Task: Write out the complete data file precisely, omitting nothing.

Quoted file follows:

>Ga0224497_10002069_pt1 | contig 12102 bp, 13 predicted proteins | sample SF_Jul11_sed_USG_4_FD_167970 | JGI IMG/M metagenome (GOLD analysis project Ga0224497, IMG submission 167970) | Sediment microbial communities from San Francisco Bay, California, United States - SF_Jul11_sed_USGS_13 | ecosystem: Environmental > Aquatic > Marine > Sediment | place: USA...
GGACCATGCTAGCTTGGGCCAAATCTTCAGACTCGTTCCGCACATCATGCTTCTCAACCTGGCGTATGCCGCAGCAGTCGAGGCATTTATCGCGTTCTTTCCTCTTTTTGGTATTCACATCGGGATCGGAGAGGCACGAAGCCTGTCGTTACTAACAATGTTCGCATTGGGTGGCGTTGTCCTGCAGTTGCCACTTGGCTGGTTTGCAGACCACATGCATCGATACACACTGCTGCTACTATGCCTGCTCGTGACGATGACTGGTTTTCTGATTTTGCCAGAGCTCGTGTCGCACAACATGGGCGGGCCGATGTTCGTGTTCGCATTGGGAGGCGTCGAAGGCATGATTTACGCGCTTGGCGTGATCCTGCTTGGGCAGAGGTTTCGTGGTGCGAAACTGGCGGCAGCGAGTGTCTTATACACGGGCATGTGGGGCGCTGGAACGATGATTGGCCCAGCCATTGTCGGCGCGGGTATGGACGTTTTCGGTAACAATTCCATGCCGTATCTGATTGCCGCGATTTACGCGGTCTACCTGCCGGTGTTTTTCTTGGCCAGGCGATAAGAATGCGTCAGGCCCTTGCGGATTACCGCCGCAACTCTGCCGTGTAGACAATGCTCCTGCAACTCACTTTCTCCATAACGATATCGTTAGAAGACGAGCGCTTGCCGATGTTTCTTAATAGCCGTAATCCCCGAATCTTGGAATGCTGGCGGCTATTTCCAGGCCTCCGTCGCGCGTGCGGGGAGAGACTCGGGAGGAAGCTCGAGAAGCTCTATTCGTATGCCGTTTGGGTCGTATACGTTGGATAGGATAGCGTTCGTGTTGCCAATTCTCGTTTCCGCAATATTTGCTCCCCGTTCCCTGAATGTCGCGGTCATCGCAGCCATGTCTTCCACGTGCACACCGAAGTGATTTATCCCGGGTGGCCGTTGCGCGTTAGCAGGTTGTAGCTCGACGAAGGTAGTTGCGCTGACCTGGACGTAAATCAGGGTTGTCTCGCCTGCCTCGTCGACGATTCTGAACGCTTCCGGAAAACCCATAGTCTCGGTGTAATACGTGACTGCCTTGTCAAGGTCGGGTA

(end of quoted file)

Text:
>Ga0224497_10002069_pt1 | contig 12102 bp, 13 predicted proteins | sample SF_Jul11_sed_USG_4_FD_167970 | JGI IMG/M metagenome (GOLD analysis project Ga0224497, IMG submission 167970) | Sediment microbial communities from San Francisco Bay, California, United States - SF_Jul11_sed_USGS_13 | ecosystem: Environmental > Aquatic > Marine > Sediment | place: USA...
GGACCATGCTAGCTTGGGCCAAATCTTCAGACTCGTTCCGCACATCATGCTTCTCAACCTGGCGTATGCCGCAGCAGTCGAGGCATTTATCGCGTTCTTTCCTCTTTTTGGTATTCACATCGGGATCGGAGAGGCACGAAGCCTGTCGTTACTAACAATGTTCGCATTGGGTGGCGTTGTCCTGCAGTTGCCACTTGGCTGGTTTGCAGACCACATGCATCGATACACACTGCTGCTACTATGCCTGCTCGTGACGATGACTGGTTTTCTGATTTTGCCAGAGCTCGTGTCGCACAACATGGGCGGGCCGATGTTCGTGTTCGCATTGGGAGGCGTCGAAGGCATGATTTACGCGCTTGGCGTGATCCTGCTTGGGCAGAGGTTTCGTGGTGCGAAACTGGCGGCAGCGAGTGTCTTATACACGGGCATGTGGGGCGCTGGAACGATGATTGGCCCAGCCATTGTCGGCGCGGGTATGGACGTTTTCGGTAACAATTCCATGCCGTATCTGATTGCCGCGATTTACGCGGTCTACCTGCCGGTGTTTTTCTTGGCCAGGCGATAAGAATGCGTCAGGCCCTTGCGGATTACCGCCGCAACTCTGCCGTGTAGACAATGCTCCTGCAACTCACTTTCTCCATAACGATATCGTTAGAAGACGAGCGCTTGCCGATGTTTCTTAATAGCCGTAATCCCCGAATCTTGGAATGCTGGCGGCTATTTCCAGGCCTCCGTCGCGCGTGCGGGGAGAGACTCGGGAGGAAGCTCGAGAAGCTCTATTCGTATGCCGTTTGGGTCGTATACGTTGGATAGGATAGCGTTCGTGTTGCCAATTCTCGTTTCCGCAATATTTGCTCCCCGTTCCCTGAATGTCGCGGTCATCGCAGCCATGTCTTCCACGTGCACACCGAAGTGATTTATCCCGGGTGGCCGTTGCGCGTTAGCAGGTTGTAGCTCGACGAAGGTAGTTGCGCTGACCTGGACGTAAATCAGGGTTGTCTCGCCTGCCTCGTCGACGATTCTGAACGCTTCCGGAAAACCCATAGTCTCGGTGTAATACGTGACTGCCTTGTCAAGGTCGGGTA